I imagine Paul in the Depression with the wanderlust and the American Dream exploding in his heart as a young man with a family and no money. No one had money. (No money as in no candy and trapping muskrats to get money from Sears no money.) Paul must have been so frustrated, to have dreams and no way to live them. I’m sure that came out in the sometimes selfish ways he acted as my grandmother was growing up. I know because I’ve had this selfishness. It comes from fear and that fear runs through my family.
I saw fear in his eyes the last time I saw him. He was sitting in his chair by the front door and I knew he was getting really sick. I was leaving and he grabbed my hand, his eyes wet, and he said he wasn’t going to see me again. Like any member of a good Appalachian family, I heard about not seeing people because they were going to die all the time. My grandmother told me she would never see me graduate from high school or get married because she would die. I’ve been asked about family antiques I would like to someday have since I was in middle school. So when Paul grabbed my hand, crying, I assured him that he would indeed see me again.
But he didn’t. He went to the hospital and spent his last days angry at the nurses and circumstances. He was the last in a line of elders my grandmother nursed in death and it exhausted her.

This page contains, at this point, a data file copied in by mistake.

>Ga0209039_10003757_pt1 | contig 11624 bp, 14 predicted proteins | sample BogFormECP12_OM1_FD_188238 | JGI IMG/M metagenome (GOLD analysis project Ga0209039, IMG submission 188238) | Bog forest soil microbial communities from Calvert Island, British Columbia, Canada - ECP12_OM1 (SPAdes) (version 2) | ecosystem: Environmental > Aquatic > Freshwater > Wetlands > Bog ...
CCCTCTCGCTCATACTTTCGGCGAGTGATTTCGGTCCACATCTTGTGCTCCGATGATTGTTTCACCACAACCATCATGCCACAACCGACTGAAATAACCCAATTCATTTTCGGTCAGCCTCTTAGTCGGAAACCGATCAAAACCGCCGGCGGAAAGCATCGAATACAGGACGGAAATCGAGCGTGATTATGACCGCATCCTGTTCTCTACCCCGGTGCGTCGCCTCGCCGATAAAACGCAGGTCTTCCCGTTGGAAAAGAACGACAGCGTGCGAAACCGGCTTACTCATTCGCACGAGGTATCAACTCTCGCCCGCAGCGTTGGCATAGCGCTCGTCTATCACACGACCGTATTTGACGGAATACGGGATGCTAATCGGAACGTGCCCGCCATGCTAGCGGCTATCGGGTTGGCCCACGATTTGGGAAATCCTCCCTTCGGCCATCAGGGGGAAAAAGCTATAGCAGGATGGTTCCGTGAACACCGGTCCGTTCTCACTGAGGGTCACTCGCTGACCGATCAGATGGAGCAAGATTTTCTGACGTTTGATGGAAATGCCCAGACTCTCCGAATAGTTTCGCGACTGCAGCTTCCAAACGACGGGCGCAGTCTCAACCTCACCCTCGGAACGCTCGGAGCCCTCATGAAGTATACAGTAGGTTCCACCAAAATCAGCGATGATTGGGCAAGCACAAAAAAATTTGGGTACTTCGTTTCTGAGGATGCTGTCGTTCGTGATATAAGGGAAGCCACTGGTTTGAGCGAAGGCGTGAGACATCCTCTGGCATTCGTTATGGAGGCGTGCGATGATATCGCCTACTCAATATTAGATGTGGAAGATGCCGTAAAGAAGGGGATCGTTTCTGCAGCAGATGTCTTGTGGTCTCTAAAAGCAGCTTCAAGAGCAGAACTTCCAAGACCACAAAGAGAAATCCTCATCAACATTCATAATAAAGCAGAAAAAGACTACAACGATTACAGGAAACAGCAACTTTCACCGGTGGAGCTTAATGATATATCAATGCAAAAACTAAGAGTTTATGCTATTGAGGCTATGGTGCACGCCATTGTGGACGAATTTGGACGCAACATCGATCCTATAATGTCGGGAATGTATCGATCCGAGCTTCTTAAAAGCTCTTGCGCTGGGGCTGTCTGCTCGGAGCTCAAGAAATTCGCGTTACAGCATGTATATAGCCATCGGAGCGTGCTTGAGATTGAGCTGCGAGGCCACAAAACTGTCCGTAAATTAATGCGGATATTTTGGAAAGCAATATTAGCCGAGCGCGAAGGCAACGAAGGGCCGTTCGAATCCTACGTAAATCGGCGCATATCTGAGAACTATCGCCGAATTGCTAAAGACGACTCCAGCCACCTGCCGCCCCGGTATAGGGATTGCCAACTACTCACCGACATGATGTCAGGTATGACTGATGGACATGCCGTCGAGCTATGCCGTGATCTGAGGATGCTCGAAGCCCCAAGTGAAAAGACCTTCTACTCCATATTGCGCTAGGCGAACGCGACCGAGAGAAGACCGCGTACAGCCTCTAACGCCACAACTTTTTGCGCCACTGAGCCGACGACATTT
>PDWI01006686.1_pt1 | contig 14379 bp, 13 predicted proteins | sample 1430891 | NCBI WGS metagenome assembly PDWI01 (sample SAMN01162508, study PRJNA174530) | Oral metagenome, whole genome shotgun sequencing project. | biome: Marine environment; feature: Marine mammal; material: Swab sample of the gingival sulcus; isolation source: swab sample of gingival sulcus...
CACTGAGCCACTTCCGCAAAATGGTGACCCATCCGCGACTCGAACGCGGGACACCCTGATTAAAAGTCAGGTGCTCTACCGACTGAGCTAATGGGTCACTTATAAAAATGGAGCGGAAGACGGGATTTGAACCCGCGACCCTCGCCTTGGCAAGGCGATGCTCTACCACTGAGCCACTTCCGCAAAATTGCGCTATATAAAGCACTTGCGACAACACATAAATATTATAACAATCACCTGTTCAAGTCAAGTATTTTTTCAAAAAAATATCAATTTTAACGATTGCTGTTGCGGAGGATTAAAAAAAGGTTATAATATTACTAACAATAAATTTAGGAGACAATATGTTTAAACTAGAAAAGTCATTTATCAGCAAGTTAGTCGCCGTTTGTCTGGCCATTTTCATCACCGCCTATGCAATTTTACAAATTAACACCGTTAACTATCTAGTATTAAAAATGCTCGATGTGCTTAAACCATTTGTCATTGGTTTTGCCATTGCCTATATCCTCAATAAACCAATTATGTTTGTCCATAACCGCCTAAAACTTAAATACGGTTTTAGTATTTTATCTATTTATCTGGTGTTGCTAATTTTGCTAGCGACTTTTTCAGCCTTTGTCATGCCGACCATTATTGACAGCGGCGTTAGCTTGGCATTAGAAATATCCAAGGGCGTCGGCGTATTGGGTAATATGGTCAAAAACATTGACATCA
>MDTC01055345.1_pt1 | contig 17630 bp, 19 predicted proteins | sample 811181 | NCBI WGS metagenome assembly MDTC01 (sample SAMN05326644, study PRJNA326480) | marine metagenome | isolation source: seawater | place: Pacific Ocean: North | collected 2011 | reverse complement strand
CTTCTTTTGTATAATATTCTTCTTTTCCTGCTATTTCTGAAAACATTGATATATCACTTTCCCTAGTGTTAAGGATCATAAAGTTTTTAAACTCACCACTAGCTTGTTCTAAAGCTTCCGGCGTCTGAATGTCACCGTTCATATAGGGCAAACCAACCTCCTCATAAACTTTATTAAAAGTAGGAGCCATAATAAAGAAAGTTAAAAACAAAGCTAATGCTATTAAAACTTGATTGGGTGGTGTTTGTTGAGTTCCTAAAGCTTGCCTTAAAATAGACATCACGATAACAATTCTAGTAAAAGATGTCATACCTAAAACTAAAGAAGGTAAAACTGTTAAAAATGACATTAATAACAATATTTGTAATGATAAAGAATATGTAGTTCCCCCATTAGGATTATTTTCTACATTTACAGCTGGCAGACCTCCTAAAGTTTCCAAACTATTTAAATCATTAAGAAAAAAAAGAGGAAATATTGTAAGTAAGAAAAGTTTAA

So I am living this life because of Paul, my grandmother and all those before them who made their lives in West Virginia and Ohio. They made this life I have possible. I have the wanderlust and I made it out west. I jump in the car when I need to go and have seen so much of America, this country I love. I have a career and a family that loves me and keeps me honest. I am not trapped by circumstance but sometimes overwhelmed instead by opportunity. I am looking the fear and anxiety than runs through the family square in the face to break the cycle. I am doing this because of them.
My husband and I are at our best when we are on a road trip. I think Paul is with me when I’m on the road, smiling at the open road spilling into the horizon. When I’m in the car by myself I sometimes talk to him and thank him. It’s almost heaven.
One of these days I will drive the whole way back to West Virginia. I will have my ancestors as my copilots and, if there are any mountains left from the Massey Energy Massacre, I will thank each and every one of them for the beautiful life I am blessed with. I couldn’t be here without them.
Almost heaven. West By God Virginia.
I highly recommend reading Beauty Before Comfort by Allison Glock. It’s a memoir about the author’s grandmother, a beautiful redhead (okay, I’m partial) with big dreams and little opportunity in West Virginia. You will laugh, maybe cry, and give thanks for all you have in your life.